In April 1984, I started my first job at the First National Bank (FNB) of Whitehouse; a small ($40 million asset), family owned community bank in Whitehouse, TX. Over the next eighteen years, I applied the broad skillset I had acquired and helped transform that small financial institution into Austin, Bank, N.A. with over $1 billion in assets and 32 locations across East Texas. The knowledge I gained at institutions like Austin Bank and in other key positions I’ve held over my 35-year career honed my expertise in practically all areas of community banking. While this does include regulatory compliance, in the broader sense, through hands-on experience (and trial by fire), I gained the necessary insight that allows me to help institutions manage risk enterprise-wide.
As a risk management professional, I chose to use my experience to help financial institutions that have decided to serve cannabis-related businesses (CRBs) develop compliant programs.
Since my time here at Green Check, I’ve had the opportunity to work with banks and credit unions of various asset sizes, charter types, and different risk profiles. Working with these financial institutions (FIs) has given me a unique perspective into the diverse strategic objectives and desired benefits (i.e., rewards), risk mitigation efforts, the business lines impacted by the decision to bank CRBs and last but not least - the affected policies, procedures and processes.
Having the opportunity to work with numerous financial institutions has not only allowed me to see the differences in their approach and thought processes but also, the emergence of a common trend: the myth that banking CRBs primarily only involves and increases the risk related to BSA/AML.
Banking CRBs is more than BSA/AML
Of course, all CRB programs must take into account the BSA/AML related risk and how to incorporate the mitigating controls necessary to reduce your FI’s overall exposure to an acceptable level. You may not have considered the direct impact cannabis banking has on another area of risk that can have an adverse impact on your institution if not effectively mitigated: liquidity risk.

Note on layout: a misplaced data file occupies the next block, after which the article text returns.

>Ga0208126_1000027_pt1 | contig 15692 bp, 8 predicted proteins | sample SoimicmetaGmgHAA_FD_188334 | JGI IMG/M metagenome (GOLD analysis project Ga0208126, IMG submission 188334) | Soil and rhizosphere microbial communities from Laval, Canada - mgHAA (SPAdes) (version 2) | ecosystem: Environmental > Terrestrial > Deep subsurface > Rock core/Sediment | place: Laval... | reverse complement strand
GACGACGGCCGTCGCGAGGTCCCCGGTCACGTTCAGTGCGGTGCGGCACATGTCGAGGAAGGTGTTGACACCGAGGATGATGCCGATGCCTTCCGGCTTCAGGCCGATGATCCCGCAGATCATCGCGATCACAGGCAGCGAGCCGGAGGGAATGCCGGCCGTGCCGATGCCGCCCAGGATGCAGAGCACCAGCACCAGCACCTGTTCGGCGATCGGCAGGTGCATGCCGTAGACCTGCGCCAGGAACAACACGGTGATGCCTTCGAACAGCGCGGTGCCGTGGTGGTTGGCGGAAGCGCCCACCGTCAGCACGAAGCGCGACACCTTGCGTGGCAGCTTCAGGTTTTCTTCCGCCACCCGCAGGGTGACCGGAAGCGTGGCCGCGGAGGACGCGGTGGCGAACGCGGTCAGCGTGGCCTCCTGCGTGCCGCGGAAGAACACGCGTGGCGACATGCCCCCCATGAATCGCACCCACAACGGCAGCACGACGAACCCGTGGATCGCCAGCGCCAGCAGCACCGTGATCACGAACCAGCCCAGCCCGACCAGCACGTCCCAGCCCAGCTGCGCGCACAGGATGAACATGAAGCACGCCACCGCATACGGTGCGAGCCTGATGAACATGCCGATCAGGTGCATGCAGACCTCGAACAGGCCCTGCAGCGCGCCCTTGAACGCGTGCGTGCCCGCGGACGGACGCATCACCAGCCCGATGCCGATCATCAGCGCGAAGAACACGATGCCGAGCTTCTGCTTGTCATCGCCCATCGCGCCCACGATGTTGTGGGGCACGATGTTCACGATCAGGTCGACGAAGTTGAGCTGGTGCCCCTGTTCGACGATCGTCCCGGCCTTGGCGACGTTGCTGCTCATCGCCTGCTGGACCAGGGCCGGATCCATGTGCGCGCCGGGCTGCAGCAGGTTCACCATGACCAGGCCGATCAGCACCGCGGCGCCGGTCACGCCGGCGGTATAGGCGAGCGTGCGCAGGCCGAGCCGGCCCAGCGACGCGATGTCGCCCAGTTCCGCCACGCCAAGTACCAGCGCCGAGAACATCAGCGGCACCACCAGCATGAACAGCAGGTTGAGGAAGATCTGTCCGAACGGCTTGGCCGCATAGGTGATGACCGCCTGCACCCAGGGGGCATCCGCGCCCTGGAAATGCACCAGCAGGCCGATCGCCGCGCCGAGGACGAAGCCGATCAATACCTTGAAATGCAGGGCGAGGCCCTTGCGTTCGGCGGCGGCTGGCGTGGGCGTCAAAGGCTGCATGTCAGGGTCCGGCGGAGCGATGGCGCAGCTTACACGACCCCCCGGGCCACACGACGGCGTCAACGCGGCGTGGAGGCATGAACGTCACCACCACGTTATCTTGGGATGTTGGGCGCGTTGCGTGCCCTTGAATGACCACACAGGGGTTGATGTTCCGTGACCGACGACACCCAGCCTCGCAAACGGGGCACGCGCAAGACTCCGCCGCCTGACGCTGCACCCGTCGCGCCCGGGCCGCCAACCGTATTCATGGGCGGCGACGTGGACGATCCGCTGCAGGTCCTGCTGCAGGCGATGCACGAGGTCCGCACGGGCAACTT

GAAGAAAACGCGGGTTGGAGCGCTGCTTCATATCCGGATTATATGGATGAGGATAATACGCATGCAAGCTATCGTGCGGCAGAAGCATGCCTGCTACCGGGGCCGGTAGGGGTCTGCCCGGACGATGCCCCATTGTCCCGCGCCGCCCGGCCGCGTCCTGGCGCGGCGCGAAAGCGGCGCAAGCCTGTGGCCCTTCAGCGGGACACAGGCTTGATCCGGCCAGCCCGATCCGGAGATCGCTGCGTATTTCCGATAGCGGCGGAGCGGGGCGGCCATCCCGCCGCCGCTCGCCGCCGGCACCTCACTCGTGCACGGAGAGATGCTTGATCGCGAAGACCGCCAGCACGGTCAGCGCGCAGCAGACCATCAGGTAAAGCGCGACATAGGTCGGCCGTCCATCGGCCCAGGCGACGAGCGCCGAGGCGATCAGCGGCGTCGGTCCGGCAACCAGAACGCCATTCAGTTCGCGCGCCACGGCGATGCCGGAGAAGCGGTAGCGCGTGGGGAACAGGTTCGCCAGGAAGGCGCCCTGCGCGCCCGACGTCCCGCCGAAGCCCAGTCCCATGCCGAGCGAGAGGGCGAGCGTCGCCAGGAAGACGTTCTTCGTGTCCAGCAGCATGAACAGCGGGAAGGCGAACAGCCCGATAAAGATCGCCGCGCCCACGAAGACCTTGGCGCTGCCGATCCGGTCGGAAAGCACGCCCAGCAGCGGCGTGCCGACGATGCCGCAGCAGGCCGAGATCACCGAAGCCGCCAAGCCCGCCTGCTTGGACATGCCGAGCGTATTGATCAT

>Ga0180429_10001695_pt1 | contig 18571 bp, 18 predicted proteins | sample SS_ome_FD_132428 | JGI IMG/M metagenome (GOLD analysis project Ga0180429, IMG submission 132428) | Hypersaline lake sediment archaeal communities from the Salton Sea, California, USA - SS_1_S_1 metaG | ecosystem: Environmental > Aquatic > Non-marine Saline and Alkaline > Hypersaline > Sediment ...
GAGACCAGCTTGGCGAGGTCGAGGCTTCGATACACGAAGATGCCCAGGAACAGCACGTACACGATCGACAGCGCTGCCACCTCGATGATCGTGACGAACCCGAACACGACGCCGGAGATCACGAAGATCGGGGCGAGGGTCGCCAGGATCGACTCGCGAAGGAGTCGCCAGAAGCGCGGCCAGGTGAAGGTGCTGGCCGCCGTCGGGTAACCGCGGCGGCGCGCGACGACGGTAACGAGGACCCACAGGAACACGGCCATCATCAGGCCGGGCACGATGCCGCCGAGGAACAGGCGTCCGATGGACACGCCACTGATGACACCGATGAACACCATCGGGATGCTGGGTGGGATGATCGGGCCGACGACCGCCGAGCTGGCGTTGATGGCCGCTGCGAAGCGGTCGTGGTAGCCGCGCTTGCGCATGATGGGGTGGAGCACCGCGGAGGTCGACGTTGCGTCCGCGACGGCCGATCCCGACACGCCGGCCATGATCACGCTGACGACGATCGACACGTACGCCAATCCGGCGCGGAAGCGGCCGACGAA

Every institution should address liquidity risk in connection with its CRB program. For the most part, liquidity risk can be managed and mitigated by establishing deposit concentration thresholds and a documented exit strategy that can be executed if circumstances arise which require the divesting of all CRB related accounts.
Several factors can cause liquidity risk to shift the risk-reward scale toward an unfavorable balance if it is not properly addressed. I’d like to focus on one factor in particular - an institution’s asset size.
CRBs are highly cash-intensive businesses. This, combined with the fact that the bulk of their funds (if not all of their funds) will be placed into non-interest bearing commercial accounts, presents an opportunity for new, low-cost deposits. While this shouldn’t be the only reason for banking CRBs, for institutions looking to boost liquidity, it can be an enticing incentive.
For smaller institutions, this rapid growth in deposits can result in liquidity risk that does outweigh the reward. CRB accounts can quickly increase the total core deposits by a substantial amount. In turn, the increase in deposits typically correlates to an increase in non-interest fee income and obviously an increase in the institution’s total liabilities. This leads to the question of how an institution will offset the increase in liabilities on the asset side, which is now involving the complex world of Asset Liability Management (ALM) and not AML.
Managing the Risk
As with any type of risk, with the right expertise this is manageable. The failure to plan for such rapid growth in liquidity is plan for failure. The good news is that failure can be avoided.
This is where Green Check, as a company can help. We offer the only automated solution that helps financial institutions manage and ensure compliance with BSA / AML requirements. Moreover, our Cannabis Compliance Management System gives FIs the ability to more closely monitor the volume and velocity of CRB deposits in order to manage liquidity risk and adhere to the concentration limits each institution sets forth in their cannabis program.
Technology alone isn’t enough to ensure your CRB program is successful. The key to a successful program is the combination of technology and people with expertise in enterprise-wide risk management that can help your institution develop a program from start to finish that is tailored to your specific needs and risk profile.
Schedule a demo to learn more about how Green Check can help you manage your cannabis banking program today!